It sounds wonderful, and it makes me insanely jealous. Compare, for example, my experience of the 2002 World Cup in Washington. DC is, by American standards, a good soccer town. DC United has arguably the best support in MLS, and the US used to have lots of games at RFK Stadium because they could rely on strong turnouts.

Still, when our opening game against Portugal rolled around in June 2002, there was little in the way of buzz. Sure, Sports Illustrated had Clint Mathis on the cover, and people seemed vaguely aware that the World Cup was happening (in the same way they’re aware that the Olympics are happening), but there was no buzz in the streets, no growing sense of national anticipation, certainly nothing to match the way I felt at 4am that morning when we kicked off against the team of Figo and Rui Costa that was surely going to run circles around us.

I watched the game in my apartment in the dead quiet of pre-dawn in Woodley Park—partly because it was so damned early that I didn’t think any place would be open—and so the setting was strangely dead for the sporting miracle that unfolded. When John O’Brien scored in only the fourth minute, I fell off my couch and onto the floor in excitement, though I had to be careful not to disturb my cranky downstairs neighbor (he had already complained to the management about the volume of my celebrations when the US beat Canada on penalties to advance to the finals of the CONCACAF championship earlier that year).

When Donovan and McBride added two more, I couldn’t stand being quiet. I looked online and found that the Diner in Adams-Morgan was televising games for free. I set out on a dead run and arrived to see the start of the second half (and having missed Beto’s goal that reduced our lead to 3-1). Finally, there was an atmosphere. People packed the Diner and spilled out into the street. The support was intense but subdued, save for the stomach-churning moment when Agoos blasted a spectacular goal into the upper 90—of our own net. When the game ended, predictable chants of USA! ensued for about fifteen seconds, then people cleared out. I ate breakfast at the counter, and by the time I left, it was as though the game never happened. No one celebrated in the streets; hell, no one even seemed to know that this massive event had even taken place. I was at work by 9am and an uneventful, if sleep-deprived, day ensued.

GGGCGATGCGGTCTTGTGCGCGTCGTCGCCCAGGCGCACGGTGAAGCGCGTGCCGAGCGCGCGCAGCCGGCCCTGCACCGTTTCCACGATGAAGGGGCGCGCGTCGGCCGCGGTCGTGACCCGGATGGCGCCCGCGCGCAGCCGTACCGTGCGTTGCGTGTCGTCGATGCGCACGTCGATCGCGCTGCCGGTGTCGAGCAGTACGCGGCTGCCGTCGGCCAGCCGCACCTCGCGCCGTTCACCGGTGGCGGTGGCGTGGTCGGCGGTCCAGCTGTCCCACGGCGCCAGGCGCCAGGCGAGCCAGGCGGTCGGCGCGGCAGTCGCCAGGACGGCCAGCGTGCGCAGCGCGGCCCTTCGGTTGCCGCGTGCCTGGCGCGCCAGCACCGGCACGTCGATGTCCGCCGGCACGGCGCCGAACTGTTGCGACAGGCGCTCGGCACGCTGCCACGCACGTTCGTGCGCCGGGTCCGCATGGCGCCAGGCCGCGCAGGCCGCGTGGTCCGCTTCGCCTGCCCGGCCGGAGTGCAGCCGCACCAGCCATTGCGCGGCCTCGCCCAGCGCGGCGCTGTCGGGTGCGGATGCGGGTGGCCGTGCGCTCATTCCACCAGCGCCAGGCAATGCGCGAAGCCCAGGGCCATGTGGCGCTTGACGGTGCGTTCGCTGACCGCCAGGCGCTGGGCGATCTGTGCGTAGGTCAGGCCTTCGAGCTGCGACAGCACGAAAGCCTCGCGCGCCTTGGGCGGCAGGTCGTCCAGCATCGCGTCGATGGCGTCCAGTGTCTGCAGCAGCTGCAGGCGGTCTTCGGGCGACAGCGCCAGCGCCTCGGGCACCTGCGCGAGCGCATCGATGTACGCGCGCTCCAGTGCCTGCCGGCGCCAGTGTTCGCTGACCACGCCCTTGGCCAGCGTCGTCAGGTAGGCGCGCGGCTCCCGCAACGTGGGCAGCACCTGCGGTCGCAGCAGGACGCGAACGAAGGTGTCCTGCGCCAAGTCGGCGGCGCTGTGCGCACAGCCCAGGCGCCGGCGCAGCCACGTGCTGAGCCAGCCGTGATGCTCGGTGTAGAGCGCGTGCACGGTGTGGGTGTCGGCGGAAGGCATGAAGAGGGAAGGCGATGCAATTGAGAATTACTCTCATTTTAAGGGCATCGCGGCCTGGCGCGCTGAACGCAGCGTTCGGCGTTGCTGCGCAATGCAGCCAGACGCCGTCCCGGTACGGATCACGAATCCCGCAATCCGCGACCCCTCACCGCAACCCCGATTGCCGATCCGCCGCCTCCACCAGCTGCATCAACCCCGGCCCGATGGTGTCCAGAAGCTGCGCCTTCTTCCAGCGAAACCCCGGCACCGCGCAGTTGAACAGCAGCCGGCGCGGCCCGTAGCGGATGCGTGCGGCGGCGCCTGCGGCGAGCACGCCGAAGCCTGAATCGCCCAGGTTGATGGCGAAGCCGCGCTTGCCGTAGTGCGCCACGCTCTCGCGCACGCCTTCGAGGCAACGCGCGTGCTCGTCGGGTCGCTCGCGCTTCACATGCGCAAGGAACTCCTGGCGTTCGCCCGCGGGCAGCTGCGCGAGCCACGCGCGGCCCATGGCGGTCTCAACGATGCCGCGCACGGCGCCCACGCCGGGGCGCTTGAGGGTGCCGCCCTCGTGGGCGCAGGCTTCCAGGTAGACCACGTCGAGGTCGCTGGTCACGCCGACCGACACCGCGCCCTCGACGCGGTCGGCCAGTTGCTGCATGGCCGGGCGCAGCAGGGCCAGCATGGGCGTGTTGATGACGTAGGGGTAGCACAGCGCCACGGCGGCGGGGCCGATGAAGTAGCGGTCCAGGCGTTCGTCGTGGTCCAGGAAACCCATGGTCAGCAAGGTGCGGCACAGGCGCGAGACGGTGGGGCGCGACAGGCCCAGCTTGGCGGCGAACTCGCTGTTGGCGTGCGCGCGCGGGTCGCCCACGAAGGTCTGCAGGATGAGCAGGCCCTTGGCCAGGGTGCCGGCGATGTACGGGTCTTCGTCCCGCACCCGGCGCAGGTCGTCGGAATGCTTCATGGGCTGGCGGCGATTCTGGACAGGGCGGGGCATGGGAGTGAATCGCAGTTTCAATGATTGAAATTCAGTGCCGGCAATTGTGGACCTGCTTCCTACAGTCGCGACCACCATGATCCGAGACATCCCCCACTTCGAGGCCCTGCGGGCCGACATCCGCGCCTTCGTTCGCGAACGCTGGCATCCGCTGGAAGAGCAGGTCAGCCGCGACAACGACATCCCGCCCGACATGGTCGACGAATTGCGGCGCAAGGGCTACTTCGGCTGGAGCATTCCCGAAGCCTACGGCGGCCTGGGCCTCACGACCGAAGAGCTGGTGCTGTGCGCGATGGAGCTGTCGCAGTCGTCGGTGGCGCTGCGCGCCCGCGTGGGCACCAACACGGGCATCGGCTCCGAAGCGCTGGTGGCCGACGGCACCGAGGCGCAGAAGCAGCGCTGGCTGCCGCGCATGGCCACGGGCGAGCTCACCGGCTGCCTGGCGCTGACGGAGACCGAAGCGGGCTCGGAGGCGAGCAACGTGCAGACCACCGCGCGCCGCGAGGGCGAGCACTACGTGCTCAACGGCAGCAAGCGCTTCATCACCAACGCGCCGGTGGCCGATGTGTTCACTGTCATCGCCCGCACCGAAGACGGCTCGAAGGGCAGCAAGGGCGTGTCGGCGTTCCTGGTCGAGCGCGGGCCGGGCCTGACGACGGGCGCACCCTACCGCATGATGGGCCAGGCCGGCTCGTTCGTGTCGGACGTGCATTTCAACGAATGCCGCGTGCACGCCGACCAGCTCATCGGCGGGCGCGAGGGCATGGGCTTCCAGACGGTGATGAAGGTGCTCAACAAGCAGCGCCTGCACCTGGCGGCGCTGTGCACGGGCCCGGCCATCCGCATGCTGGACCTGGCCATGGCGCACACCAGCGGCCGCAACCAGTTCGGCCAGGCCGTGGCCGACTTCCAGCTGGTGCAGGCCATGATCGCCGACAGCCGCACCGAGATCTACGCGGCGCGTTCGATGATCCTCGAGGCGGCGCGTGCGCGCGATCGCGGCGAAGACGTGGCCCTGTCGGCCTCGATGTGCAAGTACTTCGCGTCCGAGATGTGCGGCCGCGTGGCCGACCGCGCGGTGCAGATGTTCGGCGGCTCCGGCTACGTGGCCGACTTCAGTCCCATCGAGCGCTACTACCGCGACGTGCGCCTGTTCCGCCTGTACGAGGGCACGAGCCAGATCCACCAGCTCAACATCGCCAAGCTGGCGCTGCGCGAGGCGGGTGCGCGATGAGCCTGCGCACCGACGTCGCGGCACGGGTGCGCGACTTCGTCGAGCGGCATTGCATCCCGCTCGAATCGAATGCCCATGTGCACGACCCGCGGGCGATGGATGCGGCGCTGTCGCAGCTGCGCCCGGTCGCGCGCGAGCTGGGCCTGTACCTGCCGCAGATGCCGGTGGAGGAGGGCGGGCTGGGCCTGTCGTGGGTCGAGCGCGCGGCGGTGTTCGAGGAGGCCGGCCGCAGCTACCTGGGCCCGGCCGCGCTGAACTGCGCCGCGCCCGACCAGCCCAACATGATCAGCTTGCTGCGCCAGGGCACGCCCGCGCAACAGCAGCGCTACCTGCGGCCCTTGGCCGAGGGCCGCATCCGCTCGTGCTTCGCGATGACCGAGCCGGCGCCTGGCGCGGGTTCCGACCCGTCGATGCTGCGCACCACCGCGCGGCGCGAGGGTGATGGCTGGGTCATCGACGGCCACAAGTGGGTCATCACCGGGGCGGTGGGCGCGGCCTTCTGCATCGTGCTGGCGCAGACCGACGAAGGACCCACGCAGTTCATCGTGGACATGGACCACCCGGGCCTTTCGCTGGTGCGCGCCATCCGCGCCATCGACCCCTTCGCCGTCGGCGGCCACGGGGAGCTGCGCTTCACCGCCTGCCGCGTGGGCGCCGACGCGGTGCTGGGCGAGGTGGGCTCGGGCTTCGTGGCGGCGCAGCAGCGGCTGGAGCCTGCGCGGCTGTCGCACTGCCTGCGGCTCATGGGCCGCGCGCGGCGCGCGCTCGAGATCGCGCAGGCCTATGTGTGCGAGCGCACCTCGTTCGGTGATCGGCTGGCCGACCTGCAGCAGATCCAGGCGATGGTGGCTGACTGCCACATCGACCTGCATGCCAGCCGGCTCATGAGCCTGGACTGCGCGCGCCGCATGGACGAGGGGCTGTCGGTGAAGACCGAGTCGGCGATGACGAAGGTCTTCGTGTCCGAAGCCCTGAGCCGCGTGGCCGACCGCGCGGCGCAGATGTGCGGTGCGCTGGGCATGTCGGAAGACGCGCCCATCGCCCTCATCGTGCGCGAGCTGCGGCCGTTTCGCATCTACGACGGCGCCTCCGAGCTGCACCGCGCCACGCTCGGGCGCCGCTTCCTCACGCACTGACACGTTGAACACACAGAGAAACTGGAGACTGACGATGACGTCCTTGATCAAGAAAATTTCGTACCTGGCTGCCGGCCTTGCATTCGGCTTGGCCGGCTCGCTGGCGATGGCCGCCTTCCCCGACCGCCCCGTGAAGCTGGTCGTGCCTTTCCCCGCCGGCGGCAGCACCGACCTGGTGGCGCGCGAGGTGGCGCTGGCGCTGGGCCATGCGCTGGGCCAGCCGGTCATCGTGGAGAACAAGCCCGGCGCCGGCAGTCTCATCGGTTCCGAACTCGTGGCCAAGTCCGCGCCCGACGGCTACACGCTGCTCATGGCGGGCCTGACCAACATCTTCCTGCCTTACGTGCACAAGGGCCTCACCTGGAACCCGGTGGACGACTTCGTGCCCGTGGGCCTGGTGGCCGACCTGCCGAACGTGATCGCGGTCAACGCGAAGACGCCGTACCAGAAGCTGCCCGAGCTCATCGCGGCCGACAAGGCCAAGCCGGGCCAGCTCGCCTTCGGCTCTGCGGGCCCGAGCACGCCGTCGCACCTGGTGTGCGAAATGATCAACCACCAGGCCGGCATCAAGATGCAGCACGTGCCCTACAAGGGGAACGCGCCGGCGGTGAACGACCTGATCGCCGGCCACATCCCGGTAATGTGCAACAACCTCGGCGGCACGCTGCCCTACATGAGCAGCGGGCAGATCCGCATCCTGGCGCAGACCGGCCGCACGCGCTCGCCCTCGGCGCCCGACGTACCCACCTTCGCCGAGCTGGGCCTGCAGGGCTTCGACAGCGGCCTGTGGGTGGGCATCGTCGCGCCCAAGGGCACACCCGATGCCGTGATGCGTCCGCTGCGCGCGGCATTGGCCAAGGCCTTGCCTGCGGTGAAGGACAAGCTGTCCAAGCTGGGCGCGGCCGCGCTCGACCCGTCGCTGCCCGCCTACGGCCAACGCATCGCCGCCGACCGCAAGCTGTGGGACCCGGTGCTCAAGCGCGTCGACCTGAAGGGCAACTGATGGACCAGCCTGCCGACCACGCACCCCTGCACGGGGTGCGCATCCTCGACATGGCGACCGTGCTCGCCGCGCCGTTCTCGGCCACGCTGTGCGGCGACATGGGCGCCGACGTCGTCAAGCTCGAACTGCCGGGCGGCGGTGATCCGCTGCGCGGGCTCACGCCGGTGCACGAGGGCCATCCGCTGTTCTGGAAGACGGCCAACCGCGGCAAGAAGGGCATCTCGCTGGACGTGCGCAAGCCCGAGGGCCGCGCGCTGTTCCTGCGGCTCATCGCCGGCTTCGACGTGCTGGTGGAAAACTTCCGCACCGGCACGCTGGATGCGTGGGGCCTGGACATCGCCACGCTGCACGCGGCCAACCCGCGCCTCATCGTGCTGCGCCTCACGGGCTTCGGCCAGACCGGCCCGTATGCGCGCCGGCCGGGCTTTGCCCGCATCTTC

I ended up watching the regrettable Poland match and the miraculous Mexico match with a group of friends, and then the quarterfinal versus Germany on the Jumbotron at RFK Stadium with several thousand other fans. When it ended, we applauded the great US effort, and then went home, silent.

It’s not as though I think the US should be in the grips of soccer madness like other countries are. Nations, much the same as people, are free to love what they love. And American doesn’t love soccer; they like it, in much the same way that you like a vague acquaintance that you’re happy to run into every now and again but don’t think about when he’s not around. What I miss about watching soccer in the US, and what makes me jealous of Roddy Doyle’s Dublin, is the sense of being part of something. It’s strange that something that seemed as earth-shattering a national event as the Portugal match had so little impact on the nation it involved. Or perhaps it’s less of a geopolitical issue but just a matter of feeling unfulfilled; the Portugal match made me want to go out and party, but instead I had to go into work.

Hence the trip to Germany this summer. Win or lose, I’m going to be in a place where the atmosphere outside matches what’s going on inside.

Thursday, March 02, 2006

Eurodissed and loving it

Anyone who follows US soccer closely enough knows the following pattern: the US manages a decent result against a European foe; the press throughout Europe (and in England) responds with measured rather than effusive praise; and the nerdtastic soccerphiles stateside go into a tizzy, bemoaning the lack of respect US soccer receives.